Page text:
In Pit Lane – Don’t leave your brain in the toolbox | Columns | Gassit Garage
Here’s a pub quiz question for you. Who is the most intelligent MotoGP rider?
Of course there is no simple answer. Or perhaps there is.
It’s whoever won the last race.
I’ve followed racing closely for several decades, and, somewhat against the flow of conventional wisdom, have always been convinced that the very best racers have a fierce element of intelligence underlying their success.
They might not necessarily be well-read, articulate or socially adept; they might be foolish with money, or profligate in other ways. But stupid? Never.
Actually, the same is true in all high levels of sport, but in bike racing especially so. And modern bike racing even more so. Control tyres and electronics have put a premium on thinking power.
Clearly, much of that has devolved onto the engineers, designers and electronics techies, who nowadays have to be much more… not exactly clever, but certainly more elaborately educated than the inspirational designers of the past, who might have sketched out a new frame design in chalk on the workshop floor (as the respected Dutch designer of the 1970s, Nico Bakker, once explained to me).
But there’s more, and this has thrown more of the mental burden onto the riders. They used to joke that the best approach was to leave your brain in the toolbox. Not nowadays it isn’t.
Last year, Michelin found they had a great deal to learn after seven years away. It might be a cheap shot to refer to it as ‘rubber roulette’, but it’s not far from the truth. More kindly, perhaps, it’s been a work in progress.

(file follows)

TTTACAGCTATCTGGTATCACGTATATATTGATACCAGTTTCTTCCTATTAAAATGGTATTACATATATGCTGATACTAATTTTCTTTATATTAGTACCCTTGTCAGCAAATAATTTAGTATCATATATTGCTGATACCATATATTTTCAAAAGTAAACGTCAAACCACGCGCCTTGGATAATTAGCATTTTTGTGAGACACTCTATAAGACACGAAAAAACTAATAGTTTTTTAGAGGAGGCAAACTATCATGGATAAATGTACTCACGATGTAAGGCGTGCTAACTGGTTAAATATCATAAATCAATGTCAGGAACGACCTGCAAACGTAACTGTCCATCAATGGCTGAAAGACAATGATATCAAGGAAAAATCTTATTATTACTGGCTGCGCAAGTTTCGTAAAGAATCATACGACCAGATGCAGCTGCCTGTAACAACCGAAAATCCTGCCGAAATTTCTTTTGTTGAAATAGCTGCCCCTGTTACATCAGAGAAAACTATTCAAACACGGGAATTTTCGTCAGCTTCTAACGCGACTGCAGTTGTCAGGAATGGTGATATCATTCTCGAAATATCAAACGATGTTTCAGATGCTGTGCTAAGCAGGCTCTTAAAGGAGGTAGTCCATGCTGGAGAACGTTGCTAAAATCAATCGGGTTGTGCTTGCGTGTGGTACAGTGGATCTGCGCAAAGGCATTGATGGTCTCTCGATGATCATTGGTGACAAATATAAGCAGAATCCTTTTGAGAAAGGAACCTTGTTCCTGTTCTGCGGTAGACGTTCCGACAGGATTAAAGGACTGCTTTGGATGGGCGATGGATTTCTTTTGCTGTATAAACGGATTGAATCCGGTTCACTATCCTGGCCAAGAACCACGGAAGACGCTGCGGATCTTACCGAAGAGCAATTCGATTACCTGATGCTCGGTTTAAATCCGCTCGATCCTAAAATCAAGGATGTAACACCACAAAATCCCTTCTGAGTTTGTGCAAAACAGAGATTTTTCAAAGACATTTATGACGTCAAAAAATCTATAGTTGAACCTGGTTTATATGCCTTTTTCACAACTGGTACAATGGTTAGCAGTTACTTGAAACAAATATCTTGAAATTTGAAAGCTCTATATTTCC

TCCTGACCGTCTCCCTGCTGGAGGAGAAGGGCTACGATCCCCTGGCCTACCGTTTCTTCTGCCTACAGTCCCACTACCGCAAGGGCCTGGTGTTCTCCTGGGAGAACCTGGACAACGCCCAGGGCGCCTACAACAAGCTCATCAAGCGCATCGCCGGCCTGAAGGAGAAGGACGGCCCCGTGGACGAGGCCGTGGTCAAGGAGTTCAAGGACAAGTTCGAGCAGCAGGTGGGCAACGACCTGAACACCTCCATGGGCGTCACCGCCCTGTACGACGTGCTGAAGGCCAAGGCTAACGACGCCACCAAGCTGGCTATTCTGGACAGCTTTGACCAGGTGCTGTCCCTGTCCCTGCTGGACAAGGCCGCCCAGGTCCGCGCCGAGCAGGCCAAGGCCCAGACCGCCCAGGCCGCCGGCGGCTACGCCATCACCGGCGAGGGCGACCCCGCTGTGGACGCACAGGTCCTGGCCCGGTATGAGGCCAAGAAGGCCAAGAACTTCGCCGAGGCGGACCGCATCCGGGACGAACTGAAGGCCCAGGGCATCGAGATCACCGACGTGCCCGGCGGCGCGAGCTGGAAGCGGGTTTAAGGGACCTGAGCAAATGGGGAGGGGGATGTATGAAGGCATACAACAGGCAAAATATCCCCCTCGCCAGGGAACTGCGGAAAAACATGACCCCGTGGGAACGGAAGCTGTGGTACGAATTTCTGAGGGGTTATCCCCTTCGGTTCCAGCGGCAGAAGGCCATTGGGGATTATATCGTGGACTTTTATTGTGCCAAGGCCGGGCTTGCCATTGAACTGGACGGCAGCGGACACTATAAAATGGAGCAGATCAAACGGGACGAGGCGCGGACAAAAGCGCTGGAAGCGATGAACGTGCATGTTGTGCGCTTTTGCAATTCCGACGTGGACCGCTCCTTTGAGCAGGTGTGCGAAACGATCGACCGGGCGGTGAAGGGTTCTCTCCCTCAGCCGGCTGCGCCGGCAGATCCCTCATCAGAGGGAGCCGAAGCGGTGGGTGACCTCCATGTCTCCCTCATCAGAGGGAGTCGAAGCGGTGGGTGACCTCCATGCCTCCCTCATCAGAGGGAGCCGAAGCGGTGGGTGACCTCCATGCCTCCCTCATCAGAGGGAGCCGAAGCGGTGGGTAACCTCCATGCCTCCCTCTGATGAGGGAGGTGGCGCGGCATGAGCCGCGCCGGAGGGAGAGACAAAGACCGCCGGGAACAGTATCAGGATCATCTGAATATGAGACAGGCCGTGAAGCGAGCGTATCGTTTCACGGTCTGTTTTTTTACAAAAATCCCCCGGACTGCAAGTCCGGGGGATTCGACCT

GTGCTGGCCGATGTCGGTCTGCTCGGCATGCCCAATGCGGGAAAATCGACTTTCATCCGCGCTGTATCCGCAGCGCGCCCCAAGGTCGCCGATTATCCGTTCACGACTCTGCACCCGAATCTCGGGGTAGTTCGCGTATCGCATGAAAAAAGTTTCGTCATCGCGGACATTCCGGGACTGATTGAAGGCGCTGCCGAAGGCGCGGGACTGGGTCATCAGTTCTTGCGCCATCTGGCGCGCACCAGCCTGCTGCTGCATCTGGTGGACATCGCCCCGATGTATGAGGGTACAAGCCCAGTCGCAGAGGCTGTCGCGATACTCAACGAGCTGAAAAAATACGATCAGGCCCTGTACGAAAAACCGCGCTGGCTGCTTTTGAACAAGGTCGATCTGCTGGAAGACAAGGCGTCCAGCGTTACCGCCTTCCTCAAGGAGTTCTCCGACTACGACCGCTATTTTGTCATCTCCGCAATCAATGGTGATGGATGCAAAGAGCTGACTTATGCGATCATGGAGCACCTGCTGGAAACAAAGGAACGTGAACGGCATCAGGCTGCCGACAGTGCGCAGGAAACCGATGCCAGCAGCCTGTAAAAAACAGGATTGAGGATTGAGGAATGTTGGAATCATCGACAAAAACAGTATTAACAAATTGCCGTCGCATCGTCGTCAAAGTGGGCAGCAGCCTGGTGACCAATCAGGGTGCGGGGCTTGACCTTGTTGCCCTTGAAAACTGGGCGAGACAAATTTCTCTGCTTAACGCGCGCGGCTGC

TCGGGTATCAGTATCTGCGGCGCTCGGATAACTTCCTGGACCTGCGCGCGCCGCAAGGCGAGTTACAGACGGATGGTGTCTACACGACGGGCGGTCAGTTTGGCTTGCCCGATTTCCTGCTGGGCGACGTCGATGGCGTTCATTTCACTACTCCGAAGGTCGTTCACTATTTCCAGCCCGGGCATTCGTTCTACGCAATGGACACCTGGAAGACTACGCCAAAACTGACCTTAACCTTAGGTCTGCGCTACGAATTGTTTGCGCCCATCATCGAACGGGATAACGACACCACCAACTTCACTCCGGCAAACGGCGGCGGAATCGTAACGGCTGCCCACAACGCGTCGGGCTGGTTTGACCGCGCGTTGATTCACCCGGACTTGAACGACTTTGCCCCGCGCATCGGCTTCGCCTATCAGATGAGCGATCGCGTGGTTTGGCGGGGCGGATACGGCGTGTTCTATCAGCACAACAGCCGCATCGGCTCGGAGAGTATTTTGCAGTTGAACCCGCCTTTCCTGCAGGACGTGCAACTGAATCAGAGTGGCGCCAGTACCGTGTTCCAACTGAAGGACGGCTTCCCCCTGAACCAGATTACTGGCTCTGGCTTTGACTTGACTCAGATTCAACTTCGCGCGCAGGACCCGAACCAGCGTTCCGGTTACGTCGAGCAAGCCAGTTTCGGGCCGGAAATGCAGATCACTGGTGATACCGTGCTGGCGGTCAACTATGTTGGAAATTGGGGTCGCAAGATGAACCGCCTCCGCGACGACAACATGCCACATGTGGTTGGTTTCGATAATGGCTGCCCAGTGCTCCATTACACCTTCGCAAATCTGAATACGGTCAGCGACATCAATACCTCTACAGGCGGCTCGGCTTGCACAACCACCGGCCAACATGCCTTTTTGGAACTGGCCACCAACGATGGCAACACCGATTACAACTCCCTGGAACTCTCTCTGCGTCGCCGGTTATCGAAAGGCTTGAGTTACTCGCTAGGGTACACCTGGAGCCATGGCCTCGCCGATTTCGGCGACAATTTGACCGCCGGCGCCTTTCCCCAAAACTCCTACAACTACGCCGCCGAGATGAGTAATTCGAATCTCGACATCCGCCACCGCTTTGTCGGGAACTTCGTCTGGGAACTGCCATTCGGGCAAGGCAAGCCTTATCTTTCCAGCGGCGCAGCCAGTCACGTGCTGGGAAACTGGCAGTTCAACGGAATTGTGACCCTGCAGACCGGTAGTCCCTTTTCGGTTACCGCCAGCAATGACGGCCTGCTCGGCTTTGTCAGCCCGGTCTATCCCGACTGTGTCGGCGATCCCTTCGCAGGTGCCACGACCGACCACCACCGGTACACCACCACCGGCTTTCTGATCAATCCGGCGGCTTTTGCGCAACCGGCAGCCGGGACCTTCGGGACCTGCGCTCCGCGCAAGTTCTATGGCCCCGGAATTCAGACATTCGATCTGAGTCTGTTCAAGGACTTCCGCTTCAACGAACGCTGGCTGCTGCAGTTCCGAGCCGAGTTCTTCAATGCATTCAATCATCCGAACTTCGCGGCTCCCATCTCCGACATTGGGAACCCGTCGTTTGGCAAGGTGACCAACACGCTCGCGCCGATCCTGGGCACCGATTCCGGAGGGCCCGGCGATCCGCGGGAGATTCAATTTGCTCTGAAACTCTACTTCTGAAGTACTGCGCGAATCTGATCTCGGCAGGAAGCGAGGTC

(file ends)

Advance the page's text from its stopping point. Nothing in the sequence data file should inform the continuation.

The tyres behave differently not just at every track but with every change of temperature. Practice and qualifying now need to be devoted much less to tuning suspension, working on alternative corner lines and even to an extent going for lap times. The most important quest is to achieve a precise understanding of the subtleties of the three tyre compounds available: a total of nine different combinations where, as a befuddled Maverick Viñales recently exclaimed, “the soft tyre works better in the heat than the hard!”
It should therefore be no surprise that the man posing the greatest challenge to the sublimely talented Marc Márquez should be the most thoughtful and (yes) overtly intelligent of riders, Andrea Dovizioso.
Dovi is, and has long been, both analytical and articulate. And adept at playing the percentages… if that’s what you call riding carefully, seldom falling because you seldom adventure beyond the limits, and as a consequence (at least until this year) seldom winning – only twice in nine seasons and 160 MotoGP starts from 2008-2016.
Compare the crash stats. During the whole of last year, Dovi fell six times, twice knocked down by someone else. Márquez had 17 crashes, Crutchlow 26. This year, much the same. Márquez’s total is 23 and counting. Dovi’s just four.
These numbers are not to be related to a rider’s IQ, but to his approach. What Dovi calls “my mentality”.
By Michael Scott